Different from both patents and trademarks, copyrights protect original works of authorship that are fixed in a tangible format.
What Can Be Copyrighted?
The U.S. Copyright Office states that copyright “protects original works of authorship including literary, dramatic, musical, and artistic works, such as poetry, novels, movies, songs, computer software, and architecture. Copyright does not protect facts, ideas, systems, or methods of operation, although it may protect the way these things are expressed.”
Copyrighted works include the following categories:
- Literary works
- Musical works, including any accompanying words
- Dramatic works, including any accompanying music
- Pantomimes and choreographic works
- Pictorial, graphic, and sculptural works
- Motion pictures and other audiovisual works
- Sound recordings
- Architectural works
The U.S. Copyright Office is the federal agency that handles copyright registration and other related matters. The symbol © is used to indicate an original copyrighted work.
Like a trademark, copyright registration is not required to obtain protection. The U.S. Copyright Office states that “your work is under copyright protection the moment it is created and fixed in a tangible form that it is perceptible either directly or with the aid of a machine or device.”
However, there are several important benefits to registration, as it greatly enhances the legal protection available. For example, a valid copyright registration is required in order to bring a suit for infringement in Federal court.
In addition, certain damage awards may not be available to unregistered copyright owners. When a case goes to court, the difference in award amounts can be quite substantial.
A critical element of a copyright is that it must be an original work. A copyright search can be made of registered copyrights to determine the copyright owner and to find out if there are similar books, music, art, etc. that are already registered.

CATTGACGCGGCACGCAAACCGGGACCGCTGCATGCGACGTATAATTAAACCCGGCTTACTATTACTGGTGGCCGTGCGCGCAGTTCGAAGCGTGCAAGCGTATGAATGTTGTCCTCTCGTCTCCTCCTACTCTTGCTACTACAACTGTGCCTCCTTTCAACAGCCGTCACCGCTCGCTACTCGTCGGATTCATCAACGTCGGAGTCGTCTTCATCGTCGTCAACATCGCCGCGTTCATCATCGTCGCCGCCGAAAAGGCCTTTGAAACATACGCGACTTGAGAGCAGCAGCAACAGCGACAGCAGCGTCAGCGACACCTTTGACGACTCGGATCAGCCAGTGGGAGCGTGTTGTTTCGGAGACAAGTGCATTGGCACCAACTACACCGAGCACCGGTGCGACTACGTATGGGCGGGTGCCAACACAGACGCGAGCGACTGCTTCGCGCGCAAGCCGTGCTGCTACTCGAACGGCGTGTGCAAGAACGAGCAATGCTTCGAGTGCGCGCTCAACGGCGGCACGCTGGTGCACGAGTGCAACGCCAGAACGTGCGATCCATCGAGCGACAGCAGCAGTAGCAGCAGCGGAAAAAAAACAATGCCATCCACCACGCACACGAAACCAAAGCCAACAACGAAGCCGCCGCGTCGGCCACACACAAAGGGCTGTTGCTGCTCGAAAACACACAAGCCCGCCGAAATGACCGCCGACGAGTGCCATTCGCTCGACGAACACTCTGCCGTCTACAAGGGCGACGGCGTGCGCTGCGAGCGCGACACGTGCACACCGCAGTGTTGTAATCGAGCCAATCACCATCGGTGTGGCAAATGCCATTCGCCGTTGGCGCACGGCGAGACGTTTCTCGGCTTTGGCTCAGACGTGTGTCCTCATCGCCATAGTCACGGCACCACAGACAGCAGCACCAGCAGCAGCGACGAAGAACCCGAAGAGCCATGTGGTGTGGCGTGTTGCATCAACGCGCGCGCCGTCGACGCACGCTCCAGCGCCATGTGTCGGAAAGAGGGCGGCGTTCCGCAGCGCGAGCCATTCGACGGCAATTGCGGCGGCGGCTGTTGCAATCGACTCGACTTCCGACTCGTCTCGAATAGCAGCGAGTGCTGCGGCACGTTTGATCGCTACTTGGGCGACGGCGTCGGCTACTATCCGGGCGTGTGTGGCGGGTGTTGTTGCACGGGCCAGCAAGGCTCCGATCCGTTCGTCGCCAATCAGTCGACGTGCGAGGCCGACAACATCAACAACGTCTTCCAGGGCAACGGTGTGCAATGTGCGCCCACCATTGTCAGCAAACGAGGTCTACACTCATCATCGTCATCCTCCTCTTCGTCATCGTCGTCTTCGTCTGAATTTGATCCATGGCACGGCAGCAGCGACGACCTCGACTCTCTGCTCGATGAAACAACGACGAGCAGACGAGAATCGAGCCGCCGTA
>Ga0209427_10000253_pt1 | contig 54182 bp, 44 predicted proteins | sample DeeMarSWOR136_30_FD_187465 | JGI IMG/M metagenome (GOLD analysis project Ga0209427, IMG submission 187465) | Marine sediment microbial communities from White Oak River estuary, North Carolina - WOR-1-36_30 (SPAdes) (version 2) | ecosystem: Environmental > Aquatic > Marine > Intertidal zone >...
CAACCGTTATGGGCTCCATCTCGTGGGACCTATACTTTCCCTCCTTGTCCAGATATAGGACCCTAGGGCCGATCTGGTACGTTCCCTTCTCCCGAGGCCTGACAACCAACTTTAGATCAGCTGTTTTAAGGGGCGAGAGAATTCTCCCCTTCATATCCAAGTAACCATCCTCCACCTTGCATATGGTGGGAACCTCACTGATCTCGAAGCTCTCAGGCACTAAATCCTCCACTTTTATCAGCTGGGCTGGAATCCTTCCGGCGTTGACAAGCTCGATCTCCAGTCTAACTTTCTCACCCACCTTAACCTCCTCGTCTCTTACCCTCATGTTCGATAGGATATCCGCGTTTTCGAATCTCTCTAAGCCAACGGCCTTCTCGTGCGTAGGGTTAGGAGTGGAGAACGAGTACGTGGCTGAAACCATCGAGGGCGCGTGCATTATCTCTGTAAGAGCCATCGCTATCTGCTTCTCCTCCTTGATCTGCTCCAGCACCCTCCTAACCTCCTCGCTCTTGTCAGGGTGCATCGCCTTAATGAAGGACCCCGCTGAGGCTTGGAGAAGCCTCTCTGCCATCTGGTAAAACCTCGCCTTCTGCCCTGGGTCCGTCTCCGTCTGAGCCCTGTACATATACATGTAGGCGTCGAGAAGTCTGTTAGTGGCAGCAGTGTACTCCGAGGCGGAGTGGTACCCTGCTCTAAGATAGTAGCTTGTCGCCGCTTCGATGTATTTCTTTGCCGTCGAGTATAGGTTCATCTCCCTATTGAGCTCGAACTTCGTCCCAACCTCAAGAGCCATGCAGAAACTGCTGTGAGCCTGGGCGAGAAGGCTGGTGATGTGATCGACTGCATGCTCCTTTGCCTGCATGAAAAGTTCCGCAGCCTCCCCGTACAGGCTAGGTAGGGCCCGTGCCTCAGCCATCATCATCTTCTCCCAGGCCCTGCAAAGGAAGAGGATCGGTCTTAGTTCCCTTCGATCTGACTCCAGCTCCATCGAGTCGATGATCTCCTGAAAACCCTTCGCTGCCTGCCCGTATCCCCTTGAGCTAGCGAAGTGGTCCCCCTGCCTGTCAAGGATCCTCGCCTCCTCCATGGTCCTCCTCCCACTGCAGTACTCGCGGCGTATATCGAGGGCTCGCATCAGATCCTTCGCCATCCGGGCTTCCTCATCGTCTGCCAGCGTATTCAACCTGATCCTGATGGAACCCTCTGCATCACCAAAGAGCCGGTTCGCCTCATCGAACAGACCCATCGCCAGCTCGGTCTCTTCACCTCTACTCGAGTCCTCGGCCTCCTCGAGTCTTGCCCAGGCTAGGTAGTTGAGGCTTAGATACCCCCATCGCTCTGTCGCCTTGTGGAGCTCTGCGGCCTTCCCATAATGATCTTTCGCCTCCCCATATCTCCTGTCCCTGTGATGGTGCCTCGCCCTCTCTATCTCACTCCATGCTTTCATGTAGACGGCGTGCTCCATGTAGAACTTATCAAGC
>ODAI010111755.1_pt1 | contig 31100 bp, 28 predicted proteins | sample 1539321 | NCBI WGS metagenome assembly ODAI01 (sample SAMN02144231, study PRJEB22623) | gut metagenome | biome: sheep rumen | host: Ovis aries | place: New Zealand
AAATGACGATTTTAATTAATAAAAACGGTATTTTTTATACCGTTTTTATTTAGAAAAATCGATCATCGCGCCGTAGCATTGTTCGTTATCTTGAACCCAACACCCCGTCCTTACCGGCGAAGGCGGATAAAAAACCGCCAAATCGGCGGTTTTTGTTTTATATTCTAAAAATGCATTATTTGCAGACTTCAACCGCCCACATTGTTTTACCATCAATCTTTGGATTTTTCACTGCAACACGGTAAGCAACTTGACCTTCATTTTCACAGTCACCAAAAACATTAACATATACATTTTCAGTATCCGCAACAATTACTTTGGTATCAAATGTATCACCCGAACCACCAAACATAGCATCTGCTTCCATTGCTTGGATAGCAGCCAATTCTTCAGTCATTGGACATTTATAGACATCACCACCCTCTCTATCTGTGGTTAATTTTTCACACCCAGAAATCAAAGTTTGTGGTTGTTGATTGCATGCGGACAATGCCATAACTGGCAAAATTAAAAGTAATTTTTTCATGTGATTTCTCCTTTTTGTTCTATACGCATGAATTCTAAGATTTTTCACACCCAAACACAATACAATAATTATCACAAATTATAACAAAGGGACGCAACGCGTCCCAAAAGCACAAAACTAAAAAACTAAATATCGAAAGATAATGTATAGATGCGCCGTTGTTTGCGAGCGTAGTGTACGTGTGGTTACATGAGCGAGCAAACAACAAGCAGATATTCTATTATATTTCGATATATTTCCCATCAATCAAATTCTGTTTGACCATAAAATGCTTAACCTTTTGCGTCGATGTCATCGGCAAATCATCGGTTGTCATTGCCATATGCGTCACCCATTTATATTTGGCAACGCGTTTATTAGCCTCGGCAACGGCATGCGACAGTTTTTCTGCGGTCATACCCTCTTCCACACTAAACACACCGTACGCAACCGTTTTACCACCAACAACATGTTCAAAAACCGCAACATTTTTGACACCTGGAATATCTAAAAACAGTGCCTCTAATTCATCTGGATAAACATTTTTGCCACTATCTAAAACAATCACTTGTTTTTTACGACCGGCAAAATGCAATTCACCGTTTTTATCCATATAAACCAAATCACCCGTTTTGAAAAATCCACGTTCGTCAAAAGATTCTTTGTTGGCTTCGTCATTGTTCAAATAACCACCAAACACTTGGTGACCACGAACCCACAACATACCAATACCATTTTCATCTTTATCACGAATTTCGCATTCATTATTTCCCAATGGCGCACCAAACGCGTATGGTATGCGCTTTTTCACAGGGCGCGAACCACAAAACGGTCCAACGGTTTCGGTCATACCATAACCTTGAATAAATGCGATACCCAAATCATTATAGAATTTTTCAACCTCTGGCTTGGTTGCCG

To register a copyright, the author of an original work can complete and submit an application through the U.S. Copyright Office. Or, an online copyright registration service can take care of the whole process.
The power behind a copyright is that it is several different rights bundled together. The protection extends to published and unpublished works.
Section 106 of the 1976 Copyright Act generally gives the owner the exclusive rights to do and authorize others to:
- Reproduce the work in copies or phonorecords
- Prepare derivative works based upon the work
- Distribute copies or phonorecords of the work to the public by sale or other transfer of ownership, or by rental, lease or lending
- Perform the work publicly, in the case of literary, musical, dramatic, and choreographic works, pantomimes, and motion pictures and other audiovisual works
- Display the work publicly, in the case of literary, musical, dramatic, and choreographic works, pantomimes, and pictorial, graphic, or sculptural works, including the individual images of a motion picture or other audiovisual work
- Perform the work publicly (in the case of sound recordings) by means of a digital audio transmission
It is illegal for anyone else to infringe upon these rights. For a business to properly protect its assets, intellectual property and especially copyrights should always be something to be aware of and taken into consideration.